EDIT: Obviously, the picture doesn’t show the continuous face frame…!

7 replies so far

View Dennis Fletcher's profile

Dennis Fletcher

467 posts in 3229 days

#1 posted 03-03-2011 09:15 PM

Maybe another option would be not to use continuous face frames and finish it off with some decorative molding at each joint. Just a thought.

As far as continuous frames, I don’t think I would do it, with an island that big, but, that would be a personal preference.

--, Making design and application one. †

View Loren's profile


10477 posts in 3822 days

#2 posted 03-03-2011 10:55 PM

I wouldn’t recommend it if you’re using inset doors unless you’re
really looking to challenge yourself. You may find it’s easier than
I’m anticipating, but I just thing getting those 12 foot long rails
milled straight, true and free of twist would be a hassle.

I may be thinking too much like a pro. I would avoid introducing
that into a paid job unless I was charging more for it, but for
your own stuff you might want to see what you can do.

View tooold's profile


56 posts in 3861 days

#3 posted 03-03-2011 11:26 PM

Thanks for the replies. The toe-kick platform is an idea I’ve thought about; the only thing that makes me a little wary is that it’s a stone floor – it’s level overall, but varies from piece to piece. I’ve used adjustable legs successfully before (they’re rated at 80kg/170 lbs each) and thought they would give me a better ability to level, especially as they can be adjusted once everything is in place. But it’s worth thinking about.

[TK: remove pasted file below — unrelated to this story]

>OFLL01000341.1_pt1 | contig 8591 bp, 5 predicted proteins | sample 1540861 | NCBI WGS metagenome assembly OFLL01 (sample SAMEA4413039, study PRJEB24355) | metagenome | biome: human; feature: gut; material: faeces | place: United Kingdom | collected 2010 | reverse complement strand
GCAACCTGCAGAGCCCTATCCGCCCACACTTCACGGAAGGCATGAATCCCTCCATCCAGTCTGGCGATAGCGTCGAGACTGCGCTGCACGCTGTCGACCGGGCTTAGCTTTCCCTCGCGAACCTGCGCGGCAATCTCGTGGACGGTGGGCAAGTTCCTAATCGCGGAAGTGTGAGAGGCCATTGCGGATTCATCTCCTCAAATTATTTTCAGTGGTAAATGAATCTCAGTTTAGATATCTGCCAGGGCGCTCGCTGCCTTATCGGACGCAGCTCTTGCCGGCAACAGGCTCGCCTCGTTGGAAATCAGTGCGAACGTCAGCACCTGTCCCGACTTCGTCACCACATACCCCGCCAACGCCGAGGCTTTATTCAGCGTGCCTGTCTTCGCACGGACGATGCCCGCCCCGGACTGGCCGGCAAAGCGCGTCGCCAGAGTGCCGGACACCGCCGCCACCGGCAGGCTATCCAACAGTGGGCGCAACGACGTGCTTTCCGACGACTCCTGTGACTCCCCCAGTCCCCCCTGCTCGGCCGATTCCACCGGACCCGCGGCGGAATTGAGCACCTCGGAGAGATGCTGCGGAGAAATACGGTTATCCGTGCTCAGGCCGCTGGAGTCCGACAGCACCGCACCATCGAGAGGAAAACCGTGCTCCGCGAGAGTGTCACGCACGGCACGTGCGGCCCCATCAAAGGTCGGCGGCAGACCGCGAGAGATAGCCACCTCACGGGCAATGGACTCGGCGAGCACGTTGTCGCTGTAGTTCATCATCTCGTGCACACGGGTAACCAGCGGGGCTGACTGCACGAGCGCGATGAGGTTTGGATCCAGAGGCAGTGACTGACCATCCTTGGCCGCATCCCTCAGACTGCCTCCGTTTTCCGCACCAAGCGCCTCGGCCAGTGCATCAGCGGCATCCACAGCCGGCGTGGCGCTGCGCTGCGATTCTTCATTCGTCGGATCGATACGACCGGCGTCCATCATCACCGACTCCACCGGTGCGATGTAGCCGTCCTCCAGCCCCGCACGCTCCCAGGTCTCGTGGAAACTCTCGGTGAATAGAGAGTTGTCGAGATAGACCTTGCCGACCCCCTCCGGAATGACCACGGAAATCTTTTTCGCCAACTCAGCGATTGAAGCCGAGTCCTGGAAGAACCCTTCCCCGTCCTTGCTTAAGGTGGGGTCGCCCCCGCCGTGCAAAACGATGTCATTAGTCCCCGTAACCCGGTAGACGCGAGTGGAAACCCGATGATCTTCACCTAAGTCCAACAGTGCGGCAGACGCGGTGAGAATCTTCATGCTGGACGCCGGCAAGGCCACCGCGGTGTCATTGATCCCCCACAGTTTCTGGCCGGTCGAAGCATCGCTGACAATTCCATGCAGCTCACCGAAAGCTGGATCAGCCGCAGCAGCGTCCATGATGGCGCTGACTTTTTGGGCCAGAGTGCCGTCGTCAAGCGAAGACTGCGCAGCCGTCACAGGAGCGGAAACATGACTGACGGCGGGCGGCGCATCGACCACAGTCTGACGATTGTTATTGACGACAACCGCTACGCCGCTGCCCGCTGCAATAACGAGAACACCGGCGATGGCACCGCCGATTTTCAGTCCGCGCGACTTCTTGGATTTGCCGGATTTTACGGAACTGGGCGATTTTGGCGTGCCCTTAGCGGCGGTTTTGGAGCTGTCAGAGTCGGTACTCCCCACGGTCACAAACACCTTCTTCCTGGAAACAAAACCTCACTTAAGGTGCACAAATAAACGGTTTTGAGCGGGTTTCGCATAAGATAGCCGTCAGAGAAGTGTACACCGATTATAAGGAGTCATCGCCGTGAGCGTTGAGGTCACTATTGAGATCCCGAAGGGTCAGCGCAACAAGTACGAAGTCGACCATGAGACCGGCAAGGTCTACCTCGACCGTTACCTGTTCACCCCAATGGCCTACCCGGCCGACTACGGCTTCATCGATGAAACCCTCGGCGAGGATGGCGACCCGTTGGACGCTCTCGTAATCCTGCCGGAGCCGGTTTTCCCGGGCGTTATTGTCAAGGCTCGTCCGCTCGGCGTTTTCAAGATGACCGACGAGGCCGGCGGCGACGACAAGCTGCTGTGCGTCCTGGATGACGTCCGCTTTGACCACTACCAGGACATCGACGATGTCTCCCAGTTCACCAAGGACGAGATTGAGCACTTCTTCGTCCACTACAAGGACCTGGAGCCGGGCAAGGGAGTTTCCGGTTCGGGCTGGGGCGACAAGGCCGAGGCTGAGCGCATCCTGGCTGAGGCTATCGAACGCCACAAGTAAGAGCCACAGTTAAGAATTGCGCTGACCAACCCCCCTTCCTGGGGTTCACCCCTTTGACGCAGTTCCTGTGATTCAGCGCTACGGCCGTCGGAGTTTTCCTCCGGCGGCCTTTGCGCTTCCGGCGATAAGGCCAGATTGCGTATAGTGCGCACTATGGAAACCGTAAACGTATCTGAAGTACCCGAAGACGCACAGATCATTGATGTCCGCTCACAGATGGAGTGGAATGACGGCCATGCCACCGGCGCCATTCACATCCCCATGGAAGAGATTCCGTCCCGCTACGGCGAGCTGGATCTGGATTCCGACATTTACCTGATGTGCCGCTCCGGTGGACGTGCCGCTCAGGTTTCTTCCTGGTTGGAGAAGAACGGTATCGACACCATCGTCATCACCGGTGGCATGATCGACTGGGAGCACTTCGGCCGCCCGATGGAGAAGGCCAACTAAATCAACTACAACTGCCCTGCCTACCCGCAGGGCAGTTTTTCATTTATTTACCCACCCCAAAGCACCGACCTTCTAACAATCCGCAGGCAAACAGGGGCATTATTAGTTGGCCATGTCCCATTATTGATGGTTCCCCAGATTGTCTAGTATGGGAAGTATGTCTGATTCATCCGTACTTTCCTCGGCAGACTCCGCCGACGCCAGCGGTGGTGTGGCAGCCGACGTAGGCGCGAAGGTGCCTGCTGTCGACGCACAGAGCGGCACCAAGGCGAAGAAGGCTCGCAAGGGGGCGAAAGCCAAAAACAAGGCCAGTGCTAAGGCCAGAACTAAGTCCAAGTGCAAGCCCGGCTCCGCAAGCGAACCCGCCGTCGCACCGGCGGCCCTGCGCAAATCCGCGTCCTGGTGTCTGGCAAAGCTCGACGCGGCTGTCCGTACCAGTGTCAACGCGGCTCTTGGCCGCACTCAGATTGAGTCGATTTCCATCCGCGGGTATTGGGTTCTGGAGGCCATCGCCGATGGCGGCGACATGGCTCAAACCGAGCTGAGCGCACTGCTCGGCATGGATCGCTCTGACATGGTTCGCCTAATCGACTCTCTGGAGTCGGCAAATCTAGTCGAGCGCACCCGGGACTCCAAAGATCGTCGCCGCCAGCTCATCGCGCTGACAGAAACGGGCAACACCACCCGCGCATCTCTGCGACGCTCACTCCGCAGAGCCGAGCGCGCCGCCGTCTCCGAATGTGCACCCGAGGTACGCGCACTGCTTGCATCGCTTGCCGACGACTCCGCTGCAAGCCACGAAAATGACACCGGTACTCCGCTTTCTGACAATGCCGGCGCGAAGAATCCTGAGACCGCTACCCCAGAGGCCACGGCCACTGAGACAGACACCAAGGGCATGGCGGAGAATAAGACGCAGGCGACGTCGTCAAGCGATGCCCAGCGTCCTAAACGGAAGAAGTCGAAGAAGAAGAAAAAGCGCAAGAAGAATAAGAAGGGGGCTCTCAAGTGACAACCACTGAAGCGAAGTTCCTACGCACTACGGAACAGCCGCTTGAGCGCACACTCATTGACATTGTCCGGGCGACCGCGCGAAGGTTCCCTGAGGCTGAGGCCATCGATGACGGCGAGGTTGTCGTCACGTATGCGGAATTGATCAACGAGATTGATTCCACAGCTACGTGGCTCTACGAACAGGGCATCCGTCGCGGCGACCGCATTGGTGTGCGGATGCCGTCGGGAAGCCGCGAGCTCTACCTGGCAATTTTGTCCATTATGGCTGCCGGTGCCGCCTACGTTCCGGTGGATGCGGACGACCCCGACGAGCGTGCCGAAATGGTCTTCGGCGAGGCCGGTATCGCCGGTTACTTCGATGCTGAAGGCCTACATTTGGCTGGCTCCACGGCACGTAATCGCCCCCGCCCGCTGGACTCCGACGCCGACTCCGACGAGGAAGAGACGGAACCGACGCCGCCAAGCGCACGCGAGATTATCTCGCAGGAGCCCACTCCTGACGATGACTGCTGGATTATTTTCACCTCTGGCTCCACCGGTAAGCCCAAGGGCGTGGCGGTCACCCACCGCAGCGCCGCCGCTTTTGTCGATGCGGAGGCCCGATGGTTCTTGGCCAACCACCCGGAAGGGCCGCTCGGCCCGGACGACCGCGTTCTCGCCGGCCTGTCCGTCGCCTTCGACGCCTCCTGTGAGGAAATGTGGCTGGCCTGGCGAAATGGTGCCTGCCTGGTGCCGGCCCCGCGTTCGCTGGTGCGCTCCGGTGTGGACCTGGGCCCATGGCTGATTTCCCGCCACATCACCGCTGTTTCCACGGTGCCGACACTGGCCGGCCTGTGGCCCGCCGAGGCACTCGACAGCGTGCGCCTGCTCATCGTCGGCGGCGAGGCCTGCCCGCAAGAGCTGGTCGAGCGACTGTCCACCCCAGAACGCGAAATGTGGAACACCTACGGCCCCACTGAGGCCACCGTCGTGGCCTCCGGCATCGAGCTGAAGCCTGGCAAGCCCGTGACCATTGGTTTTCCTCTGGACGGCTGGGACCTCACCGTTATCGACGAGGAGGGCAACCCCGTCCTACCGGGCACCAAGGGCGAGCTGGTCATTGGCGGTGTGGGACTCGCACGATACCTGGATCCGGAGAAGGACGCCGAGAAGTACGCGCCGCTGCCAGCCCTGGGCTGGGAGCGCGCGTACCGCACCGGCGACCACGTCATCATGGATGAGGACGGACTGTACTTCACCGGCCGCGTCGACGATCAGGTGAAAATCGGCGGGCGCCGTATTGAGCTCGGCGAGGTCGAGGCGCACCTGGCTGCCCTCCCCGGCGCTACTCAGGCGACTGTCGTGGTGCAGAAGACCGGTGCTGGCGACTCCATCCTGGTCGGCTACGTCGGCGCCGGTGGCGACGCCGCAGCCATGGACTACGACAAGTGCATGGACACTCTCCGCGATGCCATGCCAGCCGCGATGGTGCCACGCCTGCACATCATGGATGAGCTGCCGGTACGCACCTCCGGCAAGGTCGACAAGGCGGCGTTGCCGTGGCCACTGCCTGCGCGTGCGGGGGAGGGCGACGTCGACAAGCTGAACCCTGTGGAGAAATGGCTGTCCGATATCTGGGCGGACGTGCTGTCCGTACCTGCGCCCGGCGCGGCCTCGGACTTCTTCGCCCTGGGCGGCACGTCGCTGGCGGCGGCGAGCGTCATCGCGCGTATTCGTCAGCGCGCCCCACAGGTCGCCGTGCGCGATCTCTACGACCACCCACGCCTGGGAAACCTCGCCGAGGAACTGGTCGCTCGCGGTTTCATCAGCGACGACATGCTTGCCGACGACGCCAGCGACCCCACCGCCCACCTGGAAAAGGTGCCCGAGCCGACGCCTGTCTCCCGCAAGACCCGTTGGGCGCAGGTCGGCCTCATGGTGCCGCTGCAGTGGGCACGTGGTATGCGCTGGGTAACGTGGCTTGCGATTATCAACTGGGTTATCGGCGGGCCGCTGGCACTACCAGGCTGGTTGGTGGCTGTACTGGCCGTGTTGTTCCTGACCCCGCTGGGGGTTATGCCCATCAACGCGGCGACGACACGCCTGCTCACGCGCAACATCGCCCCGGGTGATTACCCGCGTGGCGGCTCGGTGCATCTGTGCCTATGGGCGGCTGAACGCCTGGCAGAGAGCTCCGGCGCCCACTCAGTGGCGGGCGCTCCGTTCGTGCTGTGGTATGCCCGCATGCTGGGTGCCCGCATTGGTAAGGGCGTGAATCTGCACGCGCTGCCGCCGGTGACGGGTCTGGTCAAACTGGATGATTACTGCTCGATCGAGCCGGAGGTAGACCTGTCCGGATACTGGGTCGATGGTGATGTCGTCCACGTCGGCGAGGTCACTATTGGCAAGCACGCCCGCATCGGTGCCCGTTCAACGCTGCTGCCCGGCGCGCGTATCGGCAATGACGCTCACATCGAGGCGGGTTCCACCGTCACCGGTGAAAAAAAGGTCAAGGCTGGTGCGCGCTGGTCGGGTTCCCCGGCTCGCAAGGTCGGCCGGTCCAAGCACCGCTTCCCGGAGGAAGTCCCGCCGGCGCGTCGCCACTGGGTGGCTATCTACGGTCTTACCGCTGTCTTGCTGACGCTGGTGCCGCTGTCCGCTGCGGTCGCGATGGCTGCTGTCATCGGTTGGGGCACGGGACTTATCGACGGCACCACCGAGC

Sounds like we have no takers for the running face frames, which is helpful.

View HighRockWoodworking's profile


182 posts in 3154 days

#4 posted 03-03-2011 11:46 PM

If you are set on this I would probably dado the back of the rail and stalls. Once you get the cabinets set you will have to mark the box intersections on the back of the rail to dado that out as well. By having the dado on the rails and stalls you can pin nail from the backside to secure them. The only problem with this way is you will have to custom cut each stall to make sure it is tight and it would harder to sand the face smooth with the cabinets already in place.

Good luck and I would love to see pictures after you are complete.

-- Chris Adkins,